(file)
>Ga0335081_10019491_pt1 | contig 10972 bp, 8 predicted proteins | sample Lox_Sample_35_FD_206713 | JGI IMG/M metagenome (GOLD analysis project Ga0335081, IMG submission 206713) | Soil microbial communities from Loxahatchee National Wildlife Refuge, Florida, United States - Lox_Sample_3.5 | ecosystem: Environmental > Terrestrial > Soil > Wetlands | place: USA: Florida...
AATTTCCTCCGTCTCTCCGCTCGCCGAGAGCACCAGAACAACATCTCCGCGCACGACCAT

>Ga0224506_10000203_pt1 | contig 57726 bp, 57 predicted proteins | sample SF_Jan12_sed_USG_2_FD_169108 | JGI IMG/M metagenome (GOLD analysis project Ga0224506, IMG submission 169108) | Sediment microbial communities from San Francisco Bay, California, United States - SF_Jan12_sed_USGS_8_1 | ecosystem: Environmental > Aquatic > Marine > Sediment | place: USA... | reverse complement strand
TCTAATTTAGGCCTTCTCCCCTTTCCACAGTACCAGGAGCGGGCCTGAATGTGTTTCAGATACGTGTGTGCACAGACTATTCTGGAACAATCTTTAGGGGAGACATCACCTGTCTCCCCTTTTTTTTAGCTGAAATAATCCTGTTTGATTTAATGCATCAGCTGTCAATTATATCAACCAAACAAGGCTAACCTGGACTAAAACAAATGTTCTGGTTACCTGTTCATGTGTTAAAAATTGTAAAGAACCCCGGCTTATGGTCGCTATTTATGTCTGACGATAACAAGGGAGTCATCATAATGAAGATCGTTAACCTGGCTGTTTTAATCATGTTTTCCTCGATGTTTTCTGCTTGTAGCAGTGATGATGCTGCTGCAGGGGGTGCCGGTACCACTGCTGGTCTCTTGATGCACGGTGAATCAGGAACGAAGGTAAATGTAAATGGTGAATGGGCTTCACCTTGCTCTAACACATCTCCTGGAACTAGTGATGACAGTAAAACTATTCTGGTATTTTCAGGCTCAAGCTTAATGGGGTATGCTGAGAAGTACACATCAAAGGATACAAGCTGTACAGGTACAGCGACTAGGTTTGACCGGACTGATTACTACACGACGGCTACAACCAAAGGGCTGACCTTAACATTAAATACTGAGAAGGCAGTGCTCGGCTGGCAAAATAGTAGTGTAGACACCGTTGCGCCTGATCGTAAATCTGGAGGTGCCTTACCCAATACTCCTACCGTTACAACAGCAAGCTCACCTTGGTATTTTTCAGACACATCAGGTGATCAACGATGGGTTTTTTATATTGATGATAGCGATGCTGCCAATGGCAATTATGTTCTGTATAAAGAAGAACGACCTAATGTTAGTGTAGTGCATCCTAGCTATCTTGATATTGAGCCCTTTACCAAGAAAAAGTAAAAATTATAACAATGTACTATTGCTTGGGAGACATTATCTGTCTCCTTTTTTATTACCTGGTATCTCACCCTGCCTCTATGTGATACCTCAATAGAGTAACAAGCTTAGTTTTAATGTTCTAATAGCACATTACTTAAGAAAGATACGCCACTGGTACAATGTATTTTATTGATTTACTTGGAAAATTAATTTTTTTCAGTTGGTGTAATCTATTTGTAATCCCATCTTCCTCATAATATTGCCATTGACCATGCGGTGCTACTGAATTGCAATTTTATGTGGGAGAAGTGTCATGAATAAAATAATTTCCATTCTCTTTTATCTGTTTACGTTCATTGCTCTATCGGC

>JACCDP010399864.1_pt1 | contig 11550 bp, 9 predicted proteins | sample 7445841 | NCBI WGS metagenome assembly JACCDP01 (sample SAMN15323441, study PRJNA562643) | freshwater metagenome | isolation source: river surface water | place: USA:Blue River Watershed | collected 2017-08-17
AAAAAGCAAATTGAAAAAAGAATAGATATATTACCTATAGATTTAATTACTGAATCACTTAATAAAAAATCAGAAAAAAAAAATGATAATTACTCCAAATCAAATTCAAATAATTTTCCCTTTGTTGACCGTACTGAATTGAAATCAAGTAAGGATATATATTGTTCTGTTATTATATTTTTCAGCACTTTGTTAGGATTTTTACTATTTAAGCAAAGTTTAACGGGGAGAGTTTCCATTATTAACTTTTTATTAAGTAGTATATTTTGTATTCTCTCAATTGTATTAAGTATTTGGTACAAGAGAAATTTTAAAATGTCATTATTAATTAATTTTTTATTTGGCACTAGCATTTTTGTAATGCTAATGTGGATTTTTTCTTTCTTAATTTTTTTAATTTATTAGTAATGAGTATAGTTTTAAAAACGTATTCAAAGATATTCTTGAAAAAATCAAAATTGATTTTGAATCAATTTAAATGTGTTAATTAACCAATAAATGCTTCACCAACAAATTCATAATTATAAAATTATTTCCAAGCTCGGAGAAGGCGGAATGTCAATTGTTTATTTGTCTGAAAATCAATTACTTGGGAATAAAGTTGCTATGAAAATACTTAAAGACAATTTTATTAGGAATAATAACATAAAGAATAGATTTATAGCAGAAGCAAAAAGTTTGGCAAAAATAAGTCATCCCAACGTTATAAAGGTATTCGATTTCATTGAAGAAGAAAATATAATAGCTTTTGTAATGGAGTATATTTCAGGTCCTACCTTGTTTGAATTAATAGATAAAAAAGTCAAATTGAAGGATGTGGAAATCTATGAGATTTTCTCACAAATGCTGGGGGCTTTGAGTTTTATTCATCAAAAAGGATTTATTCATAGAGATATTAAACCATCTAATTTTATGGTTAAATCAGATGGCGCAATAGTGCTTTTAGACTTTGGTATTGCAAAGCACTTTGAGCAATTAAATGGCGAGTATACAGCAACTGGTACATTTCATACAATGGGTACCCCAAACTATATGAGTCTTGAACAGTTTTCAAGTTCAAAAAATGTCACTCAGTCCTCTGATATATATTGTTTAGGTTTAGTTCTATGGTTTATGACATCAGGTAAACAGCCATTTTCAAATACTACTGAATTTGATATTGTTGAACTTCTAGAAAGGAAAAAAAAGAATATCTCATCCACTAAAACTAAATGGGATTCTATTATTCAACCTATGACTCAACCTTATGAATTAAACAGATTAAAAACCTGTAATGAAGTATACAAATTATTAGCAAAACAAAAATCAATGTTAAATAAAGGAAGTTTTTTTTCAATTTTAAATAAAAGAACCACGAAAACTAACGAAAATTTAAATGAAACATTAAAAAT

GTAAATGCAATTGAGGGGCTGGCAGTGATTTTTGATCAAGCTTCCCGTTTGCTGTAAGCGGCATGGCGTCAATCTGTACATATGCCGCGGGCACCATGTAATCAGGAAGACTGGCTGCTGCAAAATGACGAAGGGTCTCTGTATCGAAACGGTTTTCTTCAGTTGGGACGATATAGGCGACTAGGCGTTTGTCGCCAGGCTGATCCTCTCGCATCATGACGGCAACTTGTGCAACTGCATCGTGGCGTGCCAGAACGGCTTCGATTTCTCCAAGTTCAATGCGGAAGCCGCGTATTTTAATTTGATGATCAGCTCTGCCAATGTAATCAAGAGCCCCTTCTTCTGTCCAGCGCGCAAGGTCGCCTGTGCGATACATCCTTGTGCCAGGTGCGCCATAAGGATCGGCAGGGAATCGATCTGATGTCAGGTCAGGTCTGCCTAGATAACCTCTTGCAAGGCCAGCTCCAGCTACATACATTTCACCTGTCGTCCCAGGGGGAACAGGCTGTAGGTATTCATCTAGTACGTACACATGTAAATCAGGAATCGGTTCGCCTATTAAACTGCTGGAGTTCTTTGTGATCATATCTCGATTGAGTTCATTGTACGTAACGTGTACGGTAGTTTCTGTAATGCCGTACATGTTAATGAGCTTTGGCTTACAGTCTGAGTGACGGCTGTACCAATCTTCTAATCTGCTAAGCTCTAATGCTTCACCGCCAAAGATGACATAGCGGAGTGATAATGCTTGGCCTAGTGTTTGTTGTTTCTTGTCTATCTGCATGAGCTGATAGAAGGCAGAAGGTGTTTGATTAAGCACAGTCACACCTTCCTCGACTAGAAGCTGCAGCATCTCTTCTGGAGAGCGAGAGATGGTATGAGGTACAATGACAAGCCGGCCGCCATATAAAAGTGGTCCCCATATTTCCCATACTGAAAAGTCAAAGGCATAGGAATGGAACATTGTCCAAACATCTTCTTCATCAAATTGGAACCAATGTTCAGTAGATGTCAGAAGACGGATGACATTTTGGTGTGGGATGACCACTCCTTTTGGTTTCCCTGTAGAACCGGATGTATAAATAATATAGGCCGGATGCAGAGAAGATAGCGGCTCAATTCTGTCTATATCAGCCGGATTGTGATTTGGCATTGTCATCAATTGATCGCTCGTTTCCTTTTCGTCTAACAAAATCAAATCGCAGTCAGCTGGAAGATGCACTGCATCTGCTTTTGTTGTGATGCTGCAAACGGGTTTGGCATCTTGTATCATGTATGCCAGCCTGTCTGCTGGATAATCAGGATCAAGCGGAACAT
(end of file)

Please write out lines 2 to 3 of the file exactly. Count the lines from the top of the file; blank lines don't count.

AATTTCCTCCGTCTCTCCGCTCGCCGAGAGCACCAGAACAACATCTCCGCGCACGACCAT

>Ga0224506_10000203_pt1 | contig 57726 bp, 57 predicted proteins | sample SF_Jan12_sed_USG_2_FD_169108 | JGI IMG/M metagenome (GOLD analysis project Ga0224506, IMG submission 169108) | Sediment microbial communities from San Francisco Bay, California, United States - SF_Jan12_sed_USGS_8_1 | ecosystem: Environmental > Aquatic > Marine > Sediment | place: USA... | reverse complement strand